Famous Greek and Roman Architectures

The Hepaisteion is a typical peripheral style temple. Greek and Roman architecture comparison is must to understand these building structures. The Ancient Greek World was one of the most dynamic, innovative and progressive periods of art in western civilization. The Theater of Marcellus in Rome was first commissioned by Julius Caesar and was completed during the reign of his grandnephew and adopted son Augustus. The Greeks used the orchestra as a stage area. No part of a Greek temple was symbolic or meant anything other than what it was a temple for a god, with a sheltered colonnade for worshipers In Roman theaters the orchestra was part of the auditorium. This practice brought on the revolutionary design of a freestanding theater structure.

Often up to three gods were housed together, while their rooms were narrow, the temple as a whole tended to be loftier and grander than Greek temples. Early Greeks used the post and lintel system, whereas Romans extensively used the arch, vault and dome. The structure in the shape of a half circle which was a standard design for Roman theaters The Theatre of Marcellus, Rome the Greeks may have invented drama, but theater design was revolutionized by the Romans. Greek architects did not strive for individuality; the ancient Greek builder could erect a standard temple with a brief verbal description.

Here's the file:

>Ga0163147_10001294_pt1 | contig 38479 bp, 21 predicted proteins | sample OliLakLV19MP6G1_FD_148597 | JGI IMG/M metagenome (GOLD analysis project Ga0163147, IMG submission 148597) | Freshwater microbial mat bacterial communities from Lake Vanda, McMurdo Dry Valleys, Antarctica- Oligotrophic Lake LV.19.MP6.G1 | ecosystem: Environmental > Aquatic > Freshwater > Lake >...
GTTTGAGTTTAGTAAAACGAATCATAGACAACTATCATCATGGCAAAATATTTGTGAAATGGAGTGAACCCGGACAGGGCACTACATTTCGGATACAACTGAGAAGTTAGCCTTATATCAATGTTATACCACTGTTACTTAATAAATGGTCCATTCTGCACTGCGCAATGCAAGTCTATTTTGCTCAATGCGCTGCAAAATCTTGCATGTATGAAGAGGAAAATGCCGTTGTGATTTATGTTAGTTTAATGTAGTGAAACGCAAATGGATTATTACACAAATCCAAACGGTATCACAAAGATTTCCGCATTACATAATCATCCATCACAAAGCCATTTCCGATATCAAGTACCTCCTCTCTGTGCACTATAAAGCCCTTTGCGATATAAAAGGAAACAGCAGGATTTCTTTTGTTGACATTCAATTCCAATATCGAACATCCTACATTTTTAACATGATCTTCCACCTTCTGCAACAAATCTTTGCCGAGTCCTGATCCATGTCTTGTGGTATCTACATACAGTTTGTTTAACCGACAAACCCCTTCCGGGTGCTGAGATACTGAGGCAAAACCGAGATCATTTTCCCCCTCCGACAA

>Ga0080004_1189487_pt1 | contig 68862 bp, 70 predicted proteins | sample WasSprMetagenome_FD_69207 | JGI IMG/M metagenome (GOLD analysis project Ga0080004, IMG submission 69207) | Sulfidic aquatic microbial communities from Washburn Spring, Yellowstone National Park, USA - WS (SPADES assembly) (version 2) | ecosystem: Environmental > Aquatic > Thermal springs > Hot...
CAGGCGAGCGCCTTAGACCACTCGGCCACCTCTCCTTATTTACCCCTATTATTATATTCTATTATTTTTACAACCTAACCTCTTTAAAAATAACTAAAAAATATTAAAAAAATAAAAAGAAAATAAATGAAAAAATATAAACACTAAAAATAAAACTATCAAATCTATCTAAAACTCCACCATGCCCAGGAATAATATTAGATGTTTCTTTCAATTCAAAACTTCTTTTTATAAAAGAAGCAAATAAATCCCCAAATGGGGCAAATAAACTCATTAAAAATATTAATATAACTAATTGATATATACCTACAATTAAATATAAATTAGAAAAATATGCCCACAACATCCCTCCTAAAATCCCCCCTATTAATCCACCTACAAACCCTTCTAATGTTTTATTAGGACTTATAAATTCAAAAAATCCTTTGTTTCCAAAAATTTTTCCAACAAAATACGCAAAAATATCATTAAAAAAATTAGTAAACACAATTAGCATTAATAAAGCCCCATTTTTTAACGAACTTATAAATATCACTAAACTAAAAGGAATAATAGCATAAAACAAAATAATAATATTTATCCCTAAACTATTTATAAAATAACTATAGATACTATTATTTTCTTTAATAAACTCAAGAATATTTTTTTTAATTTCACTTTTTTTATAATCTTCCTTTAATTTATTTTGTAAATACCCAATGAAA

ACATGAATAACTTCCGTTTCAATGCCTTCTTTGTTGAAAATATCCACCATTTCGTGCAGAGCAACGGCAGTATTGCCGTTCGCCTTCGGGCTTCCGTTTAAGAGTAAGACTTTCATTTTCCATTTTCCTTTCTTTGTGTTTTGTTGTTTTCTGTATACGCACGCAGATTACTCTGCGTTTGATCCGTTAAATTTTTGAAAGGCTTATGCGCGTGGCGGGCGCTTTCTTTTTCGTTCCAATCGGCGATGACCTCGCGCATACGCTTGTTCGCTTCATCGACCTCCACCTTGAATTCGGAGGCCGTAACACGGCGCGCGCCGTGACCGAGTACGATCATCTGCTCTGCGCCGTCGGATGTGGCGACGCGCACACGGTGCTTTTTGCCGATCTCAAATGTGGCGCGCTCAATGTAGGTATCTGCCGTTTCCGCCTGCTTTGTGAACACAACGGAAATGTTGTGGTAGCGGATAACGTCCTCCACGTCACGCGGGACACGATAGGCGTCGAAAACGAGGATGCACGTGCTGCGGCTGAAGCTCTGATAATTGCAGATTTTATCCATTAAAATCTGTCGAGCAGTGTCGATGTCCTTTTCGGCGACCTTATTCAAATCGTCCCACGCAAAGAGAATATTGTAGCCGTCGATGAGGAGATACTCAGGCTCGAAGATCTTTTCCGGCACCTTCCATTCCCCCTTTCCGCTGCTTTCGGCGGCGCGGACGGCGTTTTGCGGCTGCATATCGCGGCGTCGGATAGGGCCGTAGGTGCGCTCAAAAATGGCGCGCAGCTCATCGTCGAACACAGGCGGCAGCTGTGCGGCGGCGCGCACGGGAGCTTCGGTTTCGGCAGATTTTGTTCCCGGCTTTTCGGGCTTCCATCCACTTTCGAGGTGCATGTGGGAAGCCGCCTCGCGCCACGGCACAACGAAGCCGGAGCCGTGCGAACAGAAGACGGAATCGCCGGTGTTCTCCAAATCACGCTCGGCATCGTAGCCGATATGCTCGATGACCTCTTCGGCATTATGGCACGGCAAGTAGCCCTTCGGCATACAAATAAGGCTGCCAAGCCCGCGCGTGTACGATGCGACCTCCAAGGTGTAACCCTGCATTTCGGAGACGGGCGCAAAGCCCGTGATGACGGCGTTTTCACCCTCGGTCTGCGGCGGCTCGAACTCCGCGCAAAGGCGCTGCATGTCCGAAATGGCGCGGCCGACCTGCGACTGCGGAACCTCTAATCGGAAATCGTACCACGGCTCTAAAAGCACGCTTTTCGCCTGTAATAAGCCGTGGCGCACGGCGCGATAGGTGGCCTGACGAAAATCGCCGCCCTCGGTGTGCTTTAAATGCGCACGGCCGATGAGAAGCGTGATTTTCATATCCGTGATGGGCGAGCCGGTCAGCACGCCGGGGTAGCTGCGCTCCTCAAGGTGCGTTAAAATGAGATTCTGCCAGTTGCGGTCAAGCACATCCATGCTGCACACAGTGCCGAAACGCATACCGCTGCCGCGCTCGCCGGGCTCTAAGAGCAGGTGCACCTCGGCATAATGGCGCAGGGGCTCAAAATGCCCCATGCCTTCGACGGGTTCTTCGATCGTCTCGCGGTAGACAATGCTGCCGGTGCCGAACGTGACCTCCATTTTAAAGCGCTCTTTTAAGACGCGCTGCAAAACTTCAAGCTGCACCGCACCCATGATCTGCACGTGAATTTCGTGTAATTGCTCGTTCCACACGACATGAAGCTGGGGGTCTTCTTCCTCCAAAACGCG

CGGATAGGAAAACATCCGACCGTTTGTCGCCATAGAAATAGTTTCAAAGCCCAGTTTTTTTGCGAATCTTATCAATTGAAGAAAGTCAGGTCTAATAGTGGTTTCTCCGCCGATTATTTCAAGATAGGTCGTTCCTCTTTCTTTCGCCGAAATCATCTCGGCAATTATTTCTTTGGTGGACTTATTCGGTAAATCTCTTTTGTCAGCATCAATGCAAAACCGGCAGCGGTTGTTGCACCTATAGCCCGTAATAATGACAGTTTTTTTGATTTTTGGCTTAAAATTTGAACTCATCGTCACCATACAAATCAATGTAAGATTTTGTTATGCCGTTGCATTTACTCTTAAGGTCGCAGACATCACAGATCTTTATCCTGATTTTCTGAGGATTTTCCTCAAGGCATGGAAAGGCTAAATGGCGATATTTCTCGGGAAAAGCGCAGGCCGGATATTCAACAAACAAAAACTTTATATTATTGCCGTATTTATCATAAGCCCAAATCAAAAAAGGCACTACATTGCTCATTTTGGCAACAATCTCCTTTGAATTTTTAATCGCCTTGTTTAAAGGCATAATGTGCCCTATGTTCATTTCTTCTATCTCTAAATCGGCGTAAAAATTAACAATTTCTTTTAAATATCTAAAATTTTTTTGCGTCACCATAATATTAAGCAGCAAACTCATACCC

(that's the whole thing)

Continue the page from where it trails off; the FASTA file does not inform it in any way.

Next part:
Early Roman temples differed from Greek both on the inside and in their relationship to their surroundings. The back of the stage was as high as the auditorium so that the audience could not see outside as they could in a Greek theater The Romans took the view, brought it inside the temple interior and declared that what went on inside was very important so the temple must look good on the inside too.

The Greeks were a people who strove for naturalism and perfection in their art. The scalene frons was another Roman innovation that was first used the 4th century BC but didn't reach its ideal until the 2nd century AD. The Hepaisteion is basically a room called a cellar with a porch in the front and rear that is enclosed inside a colonnade that supports the roof, which in turn protects the cellar from rain and sun. Like many Roman structures, the Theater of Marcellus was built of concrete and baked bricks that were 5 to 5 centimeters thick. The structures they left behind are a reminder of the genius of Roman engineering. The back of the stage area or the scalene fronts was decorated with a continuous row of columns three tiers high that ran the width of the stage. Greek and Roman architecture comparison can help us better understand these two cultures. The facade was travertine and had forty one bays with a half column on both sides of each bay. The Greeks took their religion seriously and built their temples for the gods.